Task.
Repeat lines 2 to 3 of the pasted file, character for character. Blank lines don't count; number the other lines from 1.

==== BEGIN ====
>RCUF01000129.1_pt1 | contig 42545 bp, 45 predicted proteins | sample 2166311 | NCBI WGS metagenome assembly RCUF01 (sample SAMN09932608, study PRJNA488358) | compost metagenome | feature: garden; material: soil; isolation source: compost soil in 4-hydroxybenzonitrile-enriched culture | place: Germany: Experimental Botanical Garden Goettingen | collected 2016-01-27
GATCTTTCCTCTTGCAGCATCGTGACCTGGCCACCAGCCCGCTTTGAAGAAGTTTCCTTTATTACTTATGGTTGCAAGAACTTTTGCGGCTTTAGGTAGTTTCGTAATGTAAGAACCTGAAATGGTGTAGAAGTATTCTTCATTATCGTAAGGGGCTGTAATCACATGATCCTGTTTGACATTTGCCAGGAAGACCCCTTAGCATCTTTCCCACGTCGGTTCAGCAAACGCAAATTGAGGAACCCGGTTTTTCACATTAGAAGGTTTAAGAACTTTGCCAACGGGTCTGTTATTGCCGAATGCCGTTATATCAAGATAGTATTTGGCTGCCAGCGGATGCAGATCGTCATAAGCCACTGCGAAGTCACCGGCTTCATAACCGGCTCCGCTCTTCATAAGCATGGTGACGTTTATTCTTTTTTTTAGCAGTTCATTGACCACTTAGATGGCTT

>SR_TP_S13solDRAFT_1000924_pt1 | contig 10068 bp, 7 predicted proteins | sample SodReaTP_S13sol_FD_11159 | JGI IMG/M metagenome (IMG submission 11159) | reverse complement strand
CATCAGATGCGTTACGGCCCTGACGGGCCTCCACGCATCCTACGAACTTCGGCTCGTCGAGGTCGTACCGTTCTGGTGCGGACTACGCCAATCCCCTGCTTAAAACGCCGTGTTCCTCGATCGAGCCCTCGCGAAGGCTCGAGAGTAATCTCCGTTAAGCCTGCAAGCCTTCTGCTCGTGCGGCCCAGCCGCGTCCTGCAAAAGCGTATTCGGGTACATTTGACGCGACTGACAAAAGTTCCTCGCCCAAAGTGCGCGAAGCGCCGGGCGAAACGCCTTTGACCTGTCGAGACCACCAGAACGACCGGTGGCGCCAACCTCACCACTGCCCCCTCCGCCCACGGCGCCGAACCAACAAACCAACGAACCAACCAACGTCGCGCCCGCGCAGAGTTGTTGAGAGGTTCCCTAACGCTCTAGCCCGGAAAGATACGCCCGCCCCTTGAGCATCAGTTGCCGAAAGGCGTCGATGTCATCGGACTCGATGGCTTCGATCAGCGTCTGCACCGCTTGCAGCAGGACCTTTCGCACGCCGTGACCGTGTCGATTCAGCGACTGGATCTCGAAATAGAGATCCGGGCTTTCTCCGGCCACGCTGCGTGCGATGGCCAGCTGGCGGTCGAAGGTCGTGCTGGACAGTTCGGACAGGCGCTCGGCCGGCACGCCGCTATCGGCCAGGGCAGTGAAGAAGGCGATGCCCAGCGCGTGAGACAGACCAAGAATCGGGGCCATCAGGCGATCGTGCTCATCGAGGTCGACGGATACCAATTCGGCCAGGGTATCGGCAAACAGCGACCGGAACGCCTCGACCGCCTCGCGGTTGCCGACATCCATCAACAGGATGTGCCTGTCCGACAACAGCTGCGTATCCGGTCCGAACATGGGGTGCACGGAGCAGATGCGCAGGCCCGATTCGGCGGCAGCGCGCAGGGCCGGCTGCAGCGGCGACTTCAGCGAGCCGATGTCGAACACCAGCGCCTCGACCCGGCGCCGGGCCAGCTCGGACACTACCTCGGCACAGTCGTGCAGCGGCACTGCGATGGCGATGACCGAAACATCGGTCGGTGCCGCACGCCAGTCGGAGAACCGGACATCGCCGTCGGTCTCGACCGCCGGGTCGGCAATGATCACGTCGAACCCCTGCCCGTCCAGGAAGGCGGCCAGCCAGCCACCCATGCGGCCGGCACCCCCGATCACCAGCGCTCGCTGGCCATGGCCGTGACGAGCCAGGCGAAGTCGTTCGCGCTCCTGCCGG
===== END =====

GATCTTTCCTCTTGCAGCATCGTGACCTGGCCACCAGCCCGCTTTGAAGAAGTTTCCTTTATTACTTATGGTTGCAAGAACTTTTGCGGCTTTAGGTAGTTTCGTAATGTAAGAACCTGAAATGGTGTAGAAGTATTCTTCATTATCGTAAGGGGCTGTAATCACATGATCCTGTTTGACATTTGCCAGGAAGACCCCTTAGCATCTTTCCCACGTCGGTTCAGCAAACGCAAATTGAGGAACCCGGTTTTTCACATTAGAAGGTTTAAGAACTTTGCCAACGGGTCTGTTATTGCCGAATGCCGTTATATCAAGATAGTATTTGGCTGCCAGCGGATGCAGATCGTCATAAGCCACTGCGAAGTCACCGGCTTCATAACCGGCTCCGCTCTTCATAAGCATGGTGACGTTTATTCTTTTTTTTAGCAGTTCATTGACCACTTAGATGGCTT

>SR_TP_S13solDRAFT_1000924_pt1 | contig 10068 bp, 7 predicted proteins | sample SodReaTP_S13sol_FD_11159 | JGI IMG/M metagenome (IMG submission 11159) | reverse complement strand